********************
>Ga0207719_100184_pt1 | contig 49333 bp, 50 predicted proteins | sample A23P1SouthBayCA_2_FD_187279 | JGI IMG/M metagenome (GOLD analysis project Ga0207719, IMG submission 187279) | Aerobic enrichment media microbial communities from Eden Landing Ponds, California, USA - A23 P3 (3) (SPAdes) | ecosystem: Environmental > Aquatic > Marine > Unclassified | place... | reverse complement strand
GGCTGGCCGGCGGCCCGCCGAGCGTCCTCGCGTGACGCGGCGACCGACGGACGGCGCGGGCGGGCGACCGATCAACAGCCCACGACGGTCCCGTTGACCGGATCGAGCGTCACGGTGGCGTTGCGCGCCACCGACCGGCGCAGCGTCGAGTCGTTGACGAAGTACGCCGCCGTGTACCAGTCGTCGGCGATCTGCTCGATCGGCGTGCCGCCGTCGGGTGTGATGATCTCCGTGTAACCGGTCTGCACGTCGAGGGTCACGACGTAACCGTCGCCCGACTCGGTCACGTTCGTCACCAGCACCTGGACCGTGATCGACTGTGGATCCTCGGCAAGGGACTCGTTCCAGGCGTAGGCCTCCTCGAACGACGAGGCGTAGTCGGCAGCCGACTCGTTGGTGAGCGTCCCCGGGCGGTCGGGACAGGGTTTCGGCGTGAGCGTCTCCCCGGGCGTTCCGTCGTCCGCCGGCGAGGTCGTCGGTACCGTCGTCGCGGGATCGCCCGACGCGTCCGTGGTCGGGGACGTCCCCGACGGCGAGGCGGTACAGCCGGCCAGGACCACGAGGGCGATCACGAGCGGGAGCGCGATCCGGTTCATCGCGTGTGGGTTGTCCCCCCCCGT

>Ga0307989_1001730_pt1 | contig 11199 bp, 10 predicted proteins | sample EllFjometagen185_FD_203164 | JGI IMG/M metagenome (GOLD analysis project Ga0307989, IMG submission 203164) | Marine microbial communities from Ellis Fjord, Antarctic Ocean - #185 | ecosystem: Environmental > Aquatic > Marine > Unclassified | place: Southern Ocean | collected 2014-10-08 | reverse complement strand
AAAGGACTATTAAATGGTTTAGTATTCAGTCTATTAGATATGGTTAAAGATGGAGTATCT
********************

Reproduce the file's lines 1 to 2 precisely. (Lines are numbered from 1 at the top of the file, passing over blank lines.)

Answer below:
>Ga0207719_100184_pt1 | contig 49333 bp, 50 predicted proteins | sample A23P1SouthBayCA_2_FD_187279 | JGI IMG/M metagenome (GOLD analysis project Ga0207719, IMG submission 187279) | Aerobic enrichment media microbial communities from Eden Landing Ponds, California, USA - A23 P3 (3) (SPAdes) | ecosystem: Environmental > Aquatic > Marine > Unclassified | place... | reverse complement strand
GGCTGGCCGGCGGCCCGCCGAGCGTCCTCGCGTGACGCGGCGACCGACGGACGGCGCGGGCGGGCGACCGATCAACAGCCCACGACGGTCCCGTTGACCGGATCGAGCGTCACGGTGGCGTTGCGCGCCACCGACCGGCGCAGCGTCGAGTCGTTGACGAAGTACGCCGCCGTGTACCAGTCGTCGGCGATCTGCTCGATCGGCGTGCCGCCGTCGGGTGTGATGATCTCCGTGTAACCGGTCTGCACGTCGAGGGTCACGACGTAACCGTCGCCCGACTCGGTCACGTTCGTCACCAGCACCTGGACCGTGATCGACTGTGGATCCTCGGCAAGGGACTCGTTCCAGGCGTAGGCCTCCTCGAACGACGAGGCGTAGTCGGCAGCCGACTCGTTGGTGAGCGTCCCCGGGCGGTCGGGACAGGGTTTCGGCGTGAGCGTCTCCCCGGGCGTTCCGTCGTCCGCCGGCGAGGTCGTCGGTACCGTCGTCGCGGGATCGCCCGACGCGTCCGTGGTCGGGGACGTCCCCGACGGCGAGGCGGTACAGCCGGCCAGGACCACGAGGGCGATCACGAGCGGGAGCGCGATCCGGTTCATCGCGTGTGGGTTGTCCCCCCCCGT